Through this demonstrator, Daher intends to develop the key architectural principles of tomorrow’s hybrid aircraft. This project allows us to reaffirm our commitment – as a player in general aviation with our Kodiak and TBM range – to more eco-responsible and efficient aviation.


Supported by CORAC (Conseil pour la Recherche Aéronautique Civile) and the DGAC, this demonstrator will make it easy to assess the operational advantages of such integration, particularly in terms of reducing the environmental footprint of tomorrow’s commercial aircraft. Ground tests are due to start very soon, with the aim of launching a first flight using hybrid-electric propulsion by the end of the year.

4) “Take Kair”, the promising new e-fuel project

Known by the acronym SAF, which stands for “Sustainable Aviation Fuels”, sustainable fuels are now a serious avenue being explored by the industry. This solution was highlighted at the Paris Air Show, with the launch of the “Take Kair” project. A highly innovative project, initiated by the four groups Holcim, IFPEN, Axens and EDF. It’s a highly strategic collaboration, also supported by the Air France-KLM group, which will be buying SAF worldwide in 2022.

The development of sustainable aviation fuel production processes is vital if we are to succeed in decarbonising air transport. It is also a fantastic opportunity to create jobs and strengthen the energy independence of France and Europe. Air France-KLM actively supports projects such as Take Kair, which aim to remove the first obstacle to the use of sustainable fuel: its availability.

Fatima Da Gloria de Sousa, VP Sustainable Development at Air France-KLM Group

A firm commitment to decarbonizing the market and anticipating the forthcoming measures imposed by the future “ReFuel EU Aviation” regulation. This draft law aims to force the blending of a percentage of SAF in kerosene-based fuel. The consortium and Air France KLM are working on this obligation, which they hope to incorporate into at least 10% of their flights by 2030. This transition will enable them to reduce CO2 emissions per passenger kilometer by 30%, compared with 2019…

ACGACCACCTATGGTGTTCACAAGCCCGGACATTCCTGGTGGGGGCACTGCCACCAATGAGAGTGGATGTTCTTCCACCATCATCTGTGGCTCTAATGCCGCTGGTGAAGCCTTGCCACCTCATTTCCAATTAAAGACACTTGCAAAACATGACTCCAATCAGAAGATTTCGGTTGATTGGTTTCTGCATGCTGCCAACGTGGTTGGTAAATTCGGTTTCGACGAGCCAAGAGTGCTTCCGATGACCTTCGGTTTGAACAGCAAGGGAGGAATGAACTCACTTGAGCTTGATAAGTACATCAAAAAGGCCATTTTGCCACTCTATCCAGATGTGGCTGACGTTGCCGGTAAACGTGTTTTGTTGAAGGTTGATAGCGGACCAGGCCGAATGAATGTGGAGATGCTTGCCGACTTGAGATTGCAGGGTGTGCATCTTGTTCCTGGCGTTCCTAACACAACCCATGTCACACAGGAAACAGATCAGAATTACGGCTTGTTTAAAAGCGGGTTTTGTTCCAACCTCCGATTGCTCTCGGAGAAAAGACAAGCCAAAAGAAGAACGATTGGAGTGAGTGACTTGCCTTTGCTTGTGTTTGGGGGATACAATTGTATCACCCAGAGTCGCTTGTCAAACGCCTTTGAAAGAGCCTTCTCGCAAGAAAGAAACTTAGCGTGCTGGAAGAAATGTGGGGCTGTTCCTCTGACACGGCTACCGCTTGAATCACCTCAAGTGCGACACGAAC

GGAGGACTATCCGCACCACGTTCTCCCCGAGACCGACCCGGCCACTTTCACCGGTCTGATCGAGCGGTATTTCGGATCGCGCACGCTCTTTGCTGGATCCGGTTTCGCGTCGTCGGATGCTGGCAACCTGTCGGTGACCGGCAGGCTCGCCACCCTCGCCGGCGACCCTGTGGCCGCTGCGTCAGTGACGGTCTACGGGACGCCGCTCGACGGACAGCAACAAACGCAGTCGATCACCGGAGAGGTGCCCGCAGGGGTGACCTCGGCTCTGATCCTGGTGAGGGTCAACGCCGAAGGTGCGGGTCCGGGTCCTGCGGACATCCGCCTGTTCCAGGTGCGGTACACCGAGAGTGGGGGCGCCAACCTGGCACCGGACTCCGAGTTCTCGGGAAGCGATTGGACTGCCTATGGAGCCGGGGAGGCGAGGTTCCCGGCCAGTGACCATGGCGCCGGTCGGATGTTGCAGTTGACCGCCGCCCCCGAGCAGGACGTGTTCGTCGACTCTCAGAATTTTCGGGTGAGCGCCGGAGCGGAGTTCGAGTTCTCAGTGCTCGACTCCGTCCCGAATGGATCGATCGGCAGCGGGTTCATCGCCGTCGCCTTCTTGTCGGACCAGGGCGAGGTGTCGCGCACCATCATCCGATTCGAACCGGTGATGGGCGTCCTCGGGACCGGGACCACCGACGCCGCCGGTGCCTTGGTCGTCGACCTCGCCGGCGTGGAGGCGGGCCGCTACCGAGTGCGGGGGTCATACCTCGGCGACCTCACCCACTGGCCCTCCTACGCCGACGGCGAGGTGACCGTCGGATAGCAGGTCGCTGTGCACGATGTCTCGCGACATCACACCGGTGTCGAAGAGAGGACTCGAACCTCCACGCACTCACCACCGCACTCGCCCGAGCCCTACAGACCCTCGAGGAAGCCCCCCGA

5) The imminent integration of the first “Albatros” wings

“Observe nature, for it is where your future lies!” This statement by the famous Italian Leonardo da Vinci seems to have inspired the research branch of European aircraft manufacturer Airbus. For the past two years, Airbus UpNext has been working on a revolutionary device inspired by the behaviour of the Albatross. Like the seabird, it will have a part of its wing, located on the tip, that can be retracted in mid-flight.


As stated by the group, “in the face of a gust of wind, the albatross can unlock its wings to navigate better”. The aim, then, is to avoid turbulence or jolts in flight. By adapting to the wind, in-flight drag is also reduced, which in turn means lower fuel consumption.” Currently, in the test phase, Airbus UpNext claims to be capable of reducing fuel consumption by 5 to 10%. An innovation that could be installed on the next generation of aircraft by 2035-2040…